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Meet Anna, Textile Enthusiast

Meet Anna, Textile Enthusiast

The kantha tradition is very similar to quilting traditions found in American heritage. Clothing is repurposed and sewn into blankets, and hand-stitched together. Quilts were created out of functionality and resourcefulness but are full of artistry with exquisite patterns and fabrics. Kanthas are sewn out of old saris and hand-stitched together into blankets. In Bangladesh, the kantha stitch is taught to young girls by their mothers and grandmothers much like the quilting tradition is passed down through generations. I learned to quilt alongside my grandmother and am thrilled to share this interview with my grandmother, a 92-year-old textile enthusiast with a long heritage of quilting. Meet Anna...

When and how did you learn to quilt?
My mother had one [quilt] in and was quilting and of course I sat down. I was maybe 10 or 12 when I did that. She showed me how. I didn’t do too much when I was working, but if mom put one in, I would help her with it. 

When your mom would put in quilts, were there other people that came and helped her?
Well, my aunt would help her. It was just kind of the family that did it. Eva, mom and I, and if Aunt Annie happened to be there, she’d help us.
How many quilts do you think you have made or helped make in your lifetime?
When the kids were growing up, I didn’t have time to quilt on the farm. So, I didn’t do much quilting after I was married. I helped Al with the animals and stuff. I really didn’t do too much until we were retired and then I started.

So you have made one for all the grandchildren and great grandchildren and do you think you have made them for all your children?
Yes. [Most recently] I've made comforters for all the great grandchildren.

So how many would that be?
Six [blankets]… but I’ve got seven [great grandkids]. Michael’s little one. They have just a new baby. I have seven [great grandkids].

So you have to get busy making a blanket for the newest great grandchild?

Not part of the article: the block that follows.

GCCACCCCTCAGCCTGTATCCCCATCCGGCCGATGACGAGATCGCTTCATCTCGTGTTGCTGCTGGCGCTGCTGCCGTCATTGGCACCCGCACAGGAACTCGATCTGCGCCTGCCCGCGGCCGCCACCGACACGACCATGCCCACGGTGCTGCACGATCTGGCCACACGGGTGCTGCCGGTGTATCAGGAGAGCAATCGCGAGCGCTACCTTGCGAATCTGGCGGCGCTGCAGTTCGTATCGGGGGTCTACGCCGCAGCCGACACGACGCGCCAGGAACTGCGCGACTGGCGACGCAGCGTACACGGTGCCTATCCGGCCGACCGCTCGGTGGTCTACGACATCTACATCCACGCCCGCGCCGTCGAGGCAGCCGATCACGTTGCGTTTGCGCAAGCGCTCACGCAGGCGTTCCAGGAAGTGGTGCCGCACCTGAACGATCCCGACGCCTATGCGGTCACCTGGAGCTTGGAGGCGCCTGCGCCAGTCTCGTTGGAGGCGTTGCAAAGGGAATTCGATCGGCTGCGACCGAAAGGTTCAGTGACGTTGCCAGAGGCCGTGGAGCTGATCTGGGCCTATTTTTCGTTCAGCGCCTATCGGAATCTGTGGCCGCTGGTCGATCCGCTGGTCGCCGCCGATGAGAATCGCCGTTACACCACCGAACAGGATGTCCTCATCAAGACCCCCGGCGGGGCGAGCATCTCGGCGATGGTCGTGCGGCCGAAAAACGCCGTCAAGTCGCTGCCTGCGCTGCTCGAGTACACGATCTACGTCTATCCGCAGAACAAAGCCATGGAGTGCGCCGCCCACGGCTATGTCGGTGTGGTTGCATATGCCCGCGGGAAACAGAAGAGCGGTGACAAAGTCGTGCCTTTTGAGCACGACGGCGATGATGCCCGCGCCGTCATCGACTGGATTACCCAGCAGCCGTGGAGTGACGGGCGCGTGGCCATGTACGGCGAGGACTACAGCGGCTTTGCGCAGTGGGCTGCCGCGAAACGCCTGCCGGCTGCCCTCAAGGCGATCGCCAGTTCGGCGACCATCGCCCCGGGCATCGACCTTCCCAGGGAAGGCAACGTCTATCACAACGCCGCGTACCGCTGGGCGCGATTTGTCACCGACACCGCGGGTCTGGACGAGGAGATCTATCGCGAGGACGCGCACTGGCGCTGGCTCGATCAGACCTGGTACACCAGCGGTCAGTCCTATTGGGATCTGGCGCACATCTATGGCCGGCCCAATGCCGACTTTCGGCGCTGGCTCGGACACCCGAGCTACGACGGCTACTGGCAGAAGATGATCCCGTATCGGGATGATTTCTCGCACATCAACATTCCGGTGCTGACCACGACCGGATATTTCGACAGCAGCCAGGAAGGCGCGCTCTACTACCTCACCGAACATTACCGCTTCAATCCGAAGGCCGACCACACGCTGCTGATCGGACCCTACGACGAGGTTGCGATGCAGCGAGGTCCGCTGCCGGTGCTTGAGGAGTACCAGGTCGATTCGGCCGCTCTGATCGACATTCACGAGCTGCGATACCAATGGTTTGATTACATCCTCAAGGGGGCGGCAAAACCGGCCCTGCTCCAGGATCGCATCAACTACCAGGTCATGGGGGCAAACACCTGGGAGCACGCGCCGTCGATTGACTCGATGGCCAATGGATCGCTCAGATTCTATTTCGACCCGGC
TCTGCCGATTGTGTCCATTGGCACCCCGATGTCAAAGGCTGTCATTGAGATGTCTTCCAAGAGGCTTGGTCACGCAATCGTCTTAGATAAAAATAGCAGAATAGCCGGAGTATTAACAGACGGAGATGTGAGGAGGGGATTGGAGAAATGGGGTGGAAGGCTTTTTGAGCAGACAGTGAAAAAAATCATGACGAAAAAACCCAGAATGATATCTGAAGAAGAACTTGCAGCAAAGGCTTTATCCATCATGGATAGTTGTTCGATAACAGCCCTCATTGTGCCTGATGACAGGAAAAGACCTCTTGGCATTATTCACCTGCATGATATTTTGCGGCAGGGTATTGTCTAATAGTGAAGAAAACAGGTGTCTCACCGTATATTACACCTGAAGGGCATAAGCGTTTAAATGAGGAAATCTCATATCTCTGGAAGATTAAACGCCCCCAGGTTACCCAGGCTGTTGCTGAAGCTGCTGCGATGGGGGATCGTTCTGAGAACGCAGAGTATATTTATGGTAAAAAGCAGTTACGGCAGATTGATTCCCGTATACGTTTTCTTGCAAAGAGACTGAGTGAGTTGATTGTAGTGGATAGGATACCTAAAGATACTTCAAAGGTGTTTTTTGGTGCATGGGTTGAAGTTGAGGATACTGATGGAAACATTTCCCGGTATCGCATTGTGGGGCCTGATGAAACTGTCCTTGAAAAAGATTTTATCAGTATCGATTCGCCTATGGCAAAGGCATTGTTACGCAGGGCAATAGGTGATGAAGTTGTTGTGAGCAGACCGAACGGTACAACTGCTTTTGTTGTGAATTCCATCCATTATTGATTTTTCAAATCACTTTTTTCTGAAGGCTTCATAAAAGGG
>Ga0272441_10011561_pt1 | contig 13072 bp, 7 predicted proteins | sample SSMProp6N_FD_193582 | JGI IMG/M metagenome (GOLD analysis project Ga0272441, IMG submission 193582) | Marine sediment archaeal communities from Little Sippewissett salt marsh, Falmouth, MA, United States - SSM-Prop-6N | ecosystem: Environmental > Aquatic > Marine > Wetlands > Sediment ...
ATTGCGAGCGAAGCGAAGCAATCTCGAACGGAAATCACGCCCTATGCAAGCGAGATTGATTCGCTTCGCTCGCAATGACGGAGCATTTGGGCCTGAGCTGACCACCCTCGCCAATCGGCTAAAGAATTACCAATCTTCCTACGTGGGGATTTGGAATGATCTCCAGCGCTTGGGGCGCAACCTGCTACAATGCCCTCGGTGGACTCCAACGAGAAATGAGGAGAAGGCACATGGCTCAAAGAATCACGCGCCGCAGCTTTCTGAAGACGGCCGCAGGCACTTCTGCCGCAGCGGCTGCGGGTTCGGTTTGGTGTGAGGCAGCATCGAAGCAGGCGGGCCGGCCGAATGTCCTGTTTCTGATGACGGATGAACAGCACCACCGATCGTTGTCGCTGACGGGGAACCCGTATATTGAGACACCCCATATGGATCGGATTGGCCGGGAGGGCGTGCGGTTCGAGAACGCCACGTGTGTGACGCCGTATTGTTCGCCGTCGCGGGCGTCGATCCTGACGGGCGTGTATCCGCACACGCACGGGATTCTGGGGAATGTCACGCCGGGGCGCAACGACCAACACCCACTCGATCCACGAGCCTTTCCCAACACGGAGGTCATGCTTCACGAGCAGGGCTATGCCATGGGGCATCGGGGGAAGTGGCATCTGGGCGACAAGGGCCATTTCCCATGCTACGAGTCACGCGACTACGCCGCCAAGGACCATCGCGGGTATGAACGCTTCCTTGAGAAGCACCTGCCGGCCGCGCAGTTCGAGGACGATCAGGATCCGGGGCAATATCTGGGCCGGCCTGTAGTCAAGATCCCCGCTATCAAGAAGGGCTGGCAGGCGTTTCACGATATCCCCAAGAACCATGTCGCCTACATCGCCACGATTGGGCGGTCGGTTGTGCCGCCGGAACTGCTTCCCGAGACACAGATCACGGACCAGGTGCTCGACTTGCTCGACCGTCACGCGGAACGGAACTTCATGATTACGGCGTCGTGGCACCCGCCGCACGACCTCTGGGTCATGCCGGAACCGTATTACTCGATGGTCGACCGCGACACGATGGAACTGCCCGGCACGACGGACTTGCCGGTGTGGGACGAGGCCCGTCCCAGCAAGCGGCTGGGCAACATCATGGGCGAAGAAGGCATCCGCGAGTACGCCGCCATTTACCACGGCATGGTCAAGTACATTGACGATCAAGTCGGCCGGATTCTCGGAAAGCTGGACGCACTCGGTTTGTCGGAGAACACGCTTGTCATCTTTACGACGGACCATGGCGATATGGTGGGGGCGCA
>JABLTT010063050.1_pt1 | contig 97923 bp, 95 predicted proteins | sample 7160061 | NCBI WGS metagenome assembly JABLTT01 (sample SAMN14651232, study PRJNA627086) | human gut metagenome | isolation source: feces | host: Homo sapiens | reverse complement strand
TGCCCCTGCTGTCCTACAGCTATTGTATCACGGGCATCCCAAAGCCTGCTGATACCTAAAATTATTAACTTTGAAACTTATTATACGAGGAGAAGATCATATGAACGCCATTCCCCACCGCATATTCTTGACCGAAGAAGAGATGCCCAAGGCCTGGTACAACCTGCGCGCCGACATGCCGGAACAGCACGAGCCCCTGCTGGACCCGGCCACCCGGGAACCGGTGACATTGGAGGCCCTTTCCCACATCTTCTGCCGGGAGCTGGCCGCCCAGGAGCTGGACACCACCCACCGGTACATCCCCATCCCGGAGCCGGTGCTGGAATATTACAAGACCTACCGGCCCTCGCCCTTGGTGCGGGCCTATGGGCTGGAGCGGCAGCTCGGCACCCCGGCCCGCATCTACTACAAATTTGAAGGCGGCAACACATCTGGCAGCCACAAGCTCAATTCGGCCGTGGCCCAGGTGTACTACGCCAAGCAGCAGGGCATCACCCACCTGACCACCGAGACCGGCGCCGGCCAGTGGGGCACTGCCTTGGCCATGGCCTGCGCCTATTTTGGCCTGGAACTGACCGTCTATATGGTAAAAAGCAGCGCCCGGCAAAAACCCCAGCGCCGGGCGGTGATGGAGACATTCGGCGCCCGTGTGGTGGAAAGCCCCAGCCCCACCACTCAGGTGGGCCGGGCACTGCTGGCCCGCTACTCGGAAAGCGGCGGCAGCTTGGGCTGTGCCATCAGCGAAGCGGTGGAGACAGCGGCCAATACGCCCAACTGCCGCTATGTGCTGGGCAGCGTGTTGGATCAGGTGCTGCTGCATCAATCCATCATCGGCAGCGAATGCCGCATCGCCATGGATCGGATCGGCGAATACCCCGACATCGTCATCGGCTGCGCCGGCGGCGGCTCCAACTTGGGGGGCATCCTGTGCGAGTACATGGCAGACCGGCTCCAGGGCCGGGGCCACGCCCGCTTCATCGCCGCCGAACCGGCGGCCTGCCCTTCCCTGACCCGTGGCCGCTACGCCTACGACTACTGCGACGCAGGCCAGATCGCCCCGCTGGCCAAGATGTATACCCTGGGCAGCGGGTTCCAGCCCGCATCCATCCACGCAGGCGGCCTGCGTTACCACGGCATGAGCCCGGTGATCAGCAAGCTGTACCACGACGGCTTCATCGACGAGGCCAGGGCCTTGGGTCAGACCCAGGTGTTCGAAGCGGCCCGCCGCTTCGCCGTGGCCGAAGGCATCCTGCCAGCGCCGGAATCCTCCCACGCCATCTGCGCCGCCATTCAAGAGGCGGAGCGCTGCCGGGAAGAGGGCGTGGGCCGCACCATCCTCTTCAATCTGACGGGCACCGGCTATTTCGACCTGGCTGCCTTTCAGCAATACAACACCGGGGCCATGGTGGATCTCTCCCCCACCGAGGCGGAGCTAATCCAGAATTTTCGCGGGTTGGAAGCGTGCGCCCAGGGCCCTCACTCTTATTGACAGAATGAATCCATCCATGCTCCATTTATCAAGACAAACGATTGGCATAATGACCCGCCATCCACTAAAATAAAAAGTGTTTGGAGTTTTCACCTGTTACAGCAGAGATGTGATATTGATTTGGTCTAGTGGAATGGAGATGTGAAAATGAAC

Haha, I’m not caught up on that.  So to answer your first question, I've maybe made 10 quilts. 

You can include comforters. (Comforters are hand-knotted together instead of hand-stiched.)
Oh, if you are counting comforters, I may have made around 50. The comforters, I would help mom do. Mom made comforters during the war and I would help her to tie them out. I maybe helped on 50... at least. (Note: Other family members have counted and they think she has made or helped make over a 100 blankets in her lifetime.)

Yeah, because you can turn out a comforter in about a day.
Well, a big day, yes, I can. But, you know, it takes time to put them together.

What is the oldest generation of a quilt that you have? Did you get some quilts passed down to you?
Well, that crazy quilt that I gave to your mom, my mom had made that one. She passed that on to me. Then my aunt, aunt Annie, had made me that flower garden quilt that I had.

How many generations back was that fabric that was in your attic that we made quilts out of?
Oh, my grandma could have had some of it. That would be my grandma, and then my mother, my generation, and then my kid’s generation, and then your generation. So how many generations would that be?

Five generations
Yeah, five.

What would you say is your favorite part of the quilting process?
Piecing it.

You like to sew it together?
Yeah. I’d rather do that than cut. But cutting it out and sewing it together, I like that better than quilting it.

How do you get inspiration for what designs to make?
Oh, normally if you like to quilt, you look at fairs and quilt shows. If you see one that you like, why, you try to find the pattern. And magazines and stuff like that.

What has been your favorite quilt to make?
Trip around the world

And you have made a lot of those!
Yes I have!

Do you have a favorite one?
No, I really don’t. It kind of depends what kind of material you can find.

What has been the most formative textile in your life?
Well, my mom gave me a wool blanket and I really treasured that.

Was it one she had used?
No, she had bought it. Oh and she made a crazy quilt comfort for me and I really liked that.

When did she make that for you?
Oh, she made that when I was… I remember her making it when I was young.

Were you given quilts for your wedding?

But you have given blankets for people’s weddings, haven’t you?
Yes, I’ve made blankets for people’s weddings when I knew that they didn’t make them.

What did you do for your kids when they got married? Did they get quilts when they got married? Or were you too busy at that time?
When my kids got married, I tried to have enough to make up a bed for them. Like pillows, sheets, and comforters.

So you gave them a comforter that you had made?

You also make comforters for the homeless, right?
Oh yes!

Is that what you are working on right now?
Yeah. I’ve got one that I’ll give. I have it made up but I haven’t given it yet. See, in the summertime, they don’t need as much. It is in the wintertime that they need blankets a lot.

Do the blankets that you make at the sewing [circle] go to the homeless?
Yes, they are given away to the poor, sent to other countries, and all that.

And lastly, who is one woman who you have admired in your lifetime?
My mother. She was always kind. She was always ready to help somebody else. She never looked for pay for it when she did.

Photos: My grandma and I working on one of the quilts we made out of the fabric that was in her attic, saved by five generations of women in our family. 

- Ashley Flora, Textile Enthusiast at Hand & Cloth


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